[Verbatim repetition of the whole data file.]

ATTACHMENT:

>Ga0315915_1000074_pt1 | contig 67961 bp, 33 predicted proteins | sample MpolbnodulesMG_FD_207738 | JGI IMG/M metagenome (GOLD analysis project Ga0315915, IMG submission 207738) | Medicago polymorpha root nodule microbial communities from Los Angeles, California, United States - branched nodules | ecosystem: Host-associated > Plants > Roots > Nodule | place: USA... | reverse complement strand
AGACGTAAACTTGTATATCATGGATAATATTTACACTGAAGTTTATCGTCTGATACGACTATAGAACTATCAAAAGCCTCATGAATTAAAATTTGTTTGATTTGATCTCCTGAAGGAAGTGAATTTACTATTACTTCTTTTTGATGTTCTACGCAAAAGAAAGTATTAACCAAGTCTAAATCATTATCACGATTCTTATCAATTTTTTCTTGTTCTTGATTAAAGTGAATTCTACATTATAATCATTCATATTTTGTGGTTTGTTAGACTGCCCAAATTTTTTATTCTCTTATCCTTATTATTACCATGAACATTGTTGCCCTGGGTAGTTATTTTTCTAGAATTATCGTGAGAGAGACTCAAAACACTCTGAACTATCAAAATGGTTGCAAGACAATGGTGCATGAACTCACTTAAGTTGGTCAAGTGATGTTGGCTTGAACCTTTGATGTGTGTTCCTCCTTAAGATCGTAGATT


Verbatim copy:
>Ga0315915_1000074_pt1 | contig 67961 bp, 33 predicted proteins | sample MpolbnodulesMG_FD_207738 | JGI IMG/M metagenome (GOLD analysis project Ga0315915, IMG submission 207738) | Medicago polymorpha root nodule microbial communities from Los Angeles, California, United States - branched nodules | ecosystem: Host-associated > Plants > Roots > Nodule | place: USA... | reverse complement strand
AGACGTAAACTTGTATATCATGGATAATATTTACACTGAAGTTTATCGTCTGATACGACTATAGAACTATCAAAAGCCTCATGAATTAAAATTTGTTTGATTTGATCTCCTGAAGGAAGTGAATTTACTATTACTTCTTTTTGATGTTCTACGCAAAAGAAAGTATTAACCAAGTCTAAATCATTATCACGATTCTTATCAATTTTTTCTTGTTCTTGATTAAAGTGAATTCTACATTATAATCATTCATATTTTGTGGTTTGTTAGACTGCCCAAATTTTTTATTCTCTTATCCTTATTATTACCATGAACATTGTTGCCCTGGGTAGTTATTTTTCTAGAATTATCGTGAGAGAGACTCAAAACACTCTGAACTATCAAAATGGTTGCAAGACAATGGTGCATGAACTCACTTAAGTTGGTCAAGTGATGTTGGCTTGAACCTTTGATGTGTGTTCCTCCTTAAGATCGTAGATT